France — who spent seven years of the seed time and harvest of his life in the military service of his country — who was Governor of Virginia — and who poured out his money and his blood like water, in defence of our rights. It is a reproach to Virginia that this thing should be so. Yet we are pleased to believe that it will no longer continue to be so. It is well known that "Camp Lee " was named after General Lee, the most brilliant and successful of all our cavalry officers. We know not whether the name suggested the scheme; but a petition to the Legislature to remove the remains of Gen. Lee, bring them here, and erect a monument over them, was drawn up by a gentleman of this city, (Mr. Peyton Johnston,) presented for signatures to the corps encamped at "Camp Lee," and signed, we understand, by the whole body. Doubtless, it will not fail of its effect. There can be no reason to believe that the Legislature will not discharge such an obvious duty, when once reminded of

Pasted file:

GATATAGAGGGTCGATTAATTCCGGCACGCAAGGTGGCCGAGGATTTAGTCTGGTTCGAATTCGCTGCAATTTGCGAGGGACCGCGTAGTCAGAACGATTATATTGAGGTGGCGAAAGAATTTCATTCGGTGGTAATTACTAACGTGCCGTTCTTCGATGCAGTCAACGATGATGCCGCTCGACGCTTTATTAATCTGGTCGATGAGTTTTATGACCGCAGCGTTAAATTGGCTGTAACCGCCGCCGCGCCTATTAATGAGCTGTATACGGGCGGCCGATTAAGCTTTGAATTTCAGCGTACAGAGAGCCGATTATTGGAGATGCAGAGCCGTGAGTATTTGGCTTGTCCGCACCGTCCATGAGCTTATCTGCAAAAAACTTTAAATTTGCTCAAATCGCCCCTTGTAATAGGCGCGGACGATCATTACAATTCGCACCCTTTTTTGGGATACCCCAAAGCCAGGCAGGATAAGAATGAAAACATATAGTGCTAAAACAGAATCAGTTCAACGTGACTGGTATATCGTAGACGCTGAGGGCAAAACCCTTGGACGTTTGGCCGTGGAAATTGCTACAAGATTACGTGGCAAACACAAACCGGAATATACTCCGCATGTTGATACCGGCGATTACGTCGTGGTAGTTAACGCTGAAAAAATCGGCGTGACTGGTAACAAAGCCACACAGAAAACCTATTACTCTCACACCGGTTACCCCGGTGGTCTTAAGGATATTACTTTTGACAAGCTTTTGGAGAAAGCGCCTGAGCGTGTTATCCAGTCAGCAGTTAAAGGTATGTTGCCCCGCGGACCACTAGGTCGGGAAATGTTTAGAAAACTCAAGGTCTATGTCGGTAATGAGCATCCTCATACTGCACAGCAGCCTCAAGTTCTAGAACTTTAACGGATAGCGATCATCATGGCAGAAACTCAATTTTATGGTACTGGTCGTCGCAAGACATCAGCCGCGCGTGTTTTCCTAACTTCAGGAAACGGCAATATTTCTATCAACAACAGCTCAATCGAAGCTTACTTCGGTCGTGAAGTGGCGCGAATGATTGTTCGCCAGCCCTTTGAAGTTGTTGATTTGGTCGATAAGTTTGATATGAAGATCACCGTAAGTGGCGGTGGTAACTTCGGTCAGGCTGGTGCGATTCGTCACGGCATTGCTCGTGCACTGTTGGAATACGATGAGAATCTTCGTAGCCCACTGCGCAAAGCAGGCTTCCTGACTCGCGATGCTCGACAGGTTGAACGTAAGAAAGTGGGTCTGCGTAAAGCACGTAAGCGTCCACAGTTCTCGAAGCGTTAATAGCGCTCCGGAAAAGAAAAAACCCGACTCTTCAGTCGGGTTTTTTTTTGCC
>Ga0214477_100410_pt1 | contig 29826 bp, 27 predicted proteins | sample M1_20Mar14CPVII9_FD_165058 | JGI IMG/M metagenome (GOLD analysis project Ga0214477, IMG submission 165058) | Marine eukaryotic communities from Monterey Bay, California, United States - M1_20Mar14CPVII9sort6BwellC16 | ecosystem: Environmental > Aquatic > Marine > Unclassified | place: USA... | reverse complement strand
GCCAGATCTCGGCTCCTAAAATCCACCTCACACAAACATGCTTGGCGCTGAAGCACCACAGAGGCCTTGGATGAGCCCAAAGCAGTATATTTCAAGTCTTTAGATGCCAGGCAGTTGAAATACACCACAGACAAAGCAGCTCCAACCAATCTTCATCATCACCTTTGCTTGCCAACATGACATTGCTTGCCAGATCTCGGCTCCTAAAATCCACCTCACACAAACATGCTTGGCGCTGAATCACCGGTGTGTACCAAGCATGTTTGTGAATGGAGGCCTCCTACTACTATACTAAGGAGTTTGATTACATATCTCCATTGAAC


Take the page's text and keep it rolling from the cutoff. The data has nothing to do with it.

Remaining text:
Capt. Dimmock, late Secretary and Treasurer, made his annual report, which had been carefully examined by a select committee and found to be correct. Mr. Peyton Johnston offered a resolution, which was rejected by a large majority, instructing the Secretary to publish in one or more of the city papers the proceedings of the Executive Committee. Mr. Johnston offered a resolution inquiring what amount of the premiums awarded at the late Fair had been paid, and why other premiums now due had not been paid. Mr. Lyons stated that all the premiums, except in one or two classes, where misunderstandings had occurred, had been settled; and that thoseferred to the Committee on By-Laws, requiring the appointment of a Standing Committee of three, to examine and report upon the account of the Treasurer. Mr. P. Johnston offered a resolution, which was referred to the Committee on By-Laws, providing for holding the annual meeting of the Society on some evening during the progr